AI Emerging Company

Can a Canadian AI Startup Challenge Google in AutoML?

Enter DarwinAI, a Waterloo, Ontario based AI startup which recently released a beta version of an automated machine learning solution it says can generate models ten times more efficiently than comparable state-of-the-art solutions.

Artificial intelligence has arrived at the point where most people know what it can do… but have no idea how it does it. The mere thought of building and training deep neural networks and algorithms is so daunting that many enterprises which could benefit from AI are reluctant to engage with the transformative tech.

Google’s AutoML is creating a buzz among AI watchers and the “AI-building-AI” concept is now a hot industry topic — what could be more appealing than having this mysterious new tech actually build your models for you?

Fledgling auto machine learning technologies can already automate the design of machine learning models without human supervision. The tradeoff, however, is the very high computational cost. Google AI Chief Jeff Dean estimates that eliminating human expertise when building and training ML models would require boosting compute power by a factor of one hundred.

Enter DarwinAI, a Waterloo, Ontario based AI startup which recently released a beta version of an automated machine learning solution it says can generate models ten times more efficiently than comparable state-of-the-art solutions.

The company uses a machine learning technique called Generative Synthesis, which draws on the interplay between a generator and an inquisitor pair working in concert to learn the intricate inner workings of deep neural networks and generate better, highly-efficient models.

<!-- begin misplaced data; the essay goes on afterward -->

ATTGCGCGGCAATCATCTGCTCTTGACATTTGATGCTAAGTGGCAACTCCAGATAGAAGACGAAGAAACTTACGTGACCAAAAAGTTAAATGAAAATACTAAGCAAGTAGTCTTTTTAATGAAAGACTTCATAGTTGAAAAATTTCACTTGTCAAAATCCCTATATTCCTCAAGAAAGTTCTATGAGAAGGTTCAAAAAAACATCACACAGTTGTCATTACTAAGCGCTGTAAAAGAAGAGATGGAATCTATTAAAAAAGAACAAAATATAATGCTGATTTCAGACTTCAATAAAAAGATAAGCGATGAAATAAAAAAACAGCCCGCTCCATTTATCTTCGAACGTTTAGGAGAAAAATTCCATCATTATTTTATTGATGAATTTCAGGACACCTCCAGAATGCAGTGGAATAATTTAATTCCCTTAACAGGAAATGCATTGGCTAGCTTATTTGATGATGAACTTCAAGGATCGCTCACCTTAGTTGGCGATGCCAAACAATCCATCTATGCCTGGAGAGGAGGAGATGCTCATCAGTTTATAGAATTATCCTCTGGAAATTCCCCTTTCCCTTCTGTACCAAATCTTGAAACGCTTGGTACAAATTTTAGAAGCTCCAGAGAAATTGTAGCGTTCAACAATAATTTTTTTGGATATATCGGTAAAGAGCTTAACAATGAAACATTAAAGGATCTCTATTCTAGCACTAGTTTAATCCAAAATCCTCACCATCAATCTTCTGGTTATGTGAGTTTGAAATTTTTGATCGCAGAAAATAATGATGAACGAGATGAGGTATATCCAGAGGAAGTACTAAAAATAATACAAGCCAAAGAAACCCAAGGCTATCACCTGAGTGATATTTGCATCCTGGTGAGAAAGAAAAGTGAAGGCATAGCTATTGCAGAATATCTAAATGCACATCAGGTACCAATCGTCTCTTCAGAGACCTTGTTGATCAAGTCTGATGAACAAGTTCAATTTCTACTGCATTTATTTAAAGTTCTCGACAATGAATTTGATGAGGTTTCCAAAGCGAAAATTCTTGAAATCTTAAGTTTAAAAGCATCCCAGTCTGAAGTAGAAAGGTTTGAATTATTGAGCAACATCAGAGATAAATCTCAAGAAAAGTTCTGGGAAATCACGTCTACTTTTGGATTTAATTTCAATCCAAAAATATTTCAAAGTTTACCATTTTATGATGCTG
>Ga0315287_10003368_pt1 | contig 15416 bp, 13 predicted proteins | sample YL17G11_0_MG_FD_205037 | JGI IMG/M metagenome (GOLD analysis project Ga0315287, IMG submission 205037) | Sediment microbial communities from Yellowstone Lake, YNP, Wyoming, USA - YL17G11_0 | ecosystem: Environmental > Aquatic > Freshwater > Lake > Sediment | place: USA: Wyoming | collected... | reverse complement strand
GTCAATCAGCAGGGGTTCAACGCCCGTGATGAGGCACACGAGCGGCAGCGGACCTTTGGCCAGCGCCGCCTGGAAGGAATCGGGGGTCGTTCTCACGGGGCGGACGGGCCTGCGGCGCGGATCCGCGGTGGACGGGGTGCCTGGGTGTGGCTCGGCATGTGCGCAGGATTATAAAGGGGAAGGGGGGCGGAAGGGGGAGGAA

DarwinAI Co-Founder Alexander Wong — who contributed to the creation of Generative Synthesis — told Synced his startup can “rapidly build and deploy deep learning solutions in scenarios where computational and power resources are limited, typically at the edge.” The company currently provides optimized network solutions for perception tasks such as crowd pose estimation, real-time identification of objects, and video resolution enhancement.

An Associate Professor at the University of Waterloo (UW) and Canada Research Chair in the area of Artificial Intelligence, Wong has spent more than a decade exploring the design of automated learning systems. Wong’s aim is to remove what he sees as the most significant barrier to AI’s widespread adoption: The difficulty in designing and building understandable AI systems for specific operational requirements.

“I decided the only way to truly address this challenge is to reinvent the way deep learning was developed, wherein AI itself is used as a collaborative technology that works with humans to design and build much better deep neural networks,” says Wong.

Wong founded DarwinAI in 2017 with fellow UW professor Mohammad Javad Shafiee and two of his graduate students, Francis Li and Brendan Chwyl. Also joining the team was CEO Sheldon Fernandez, whose software company Infusion was acquired by Avanade last year.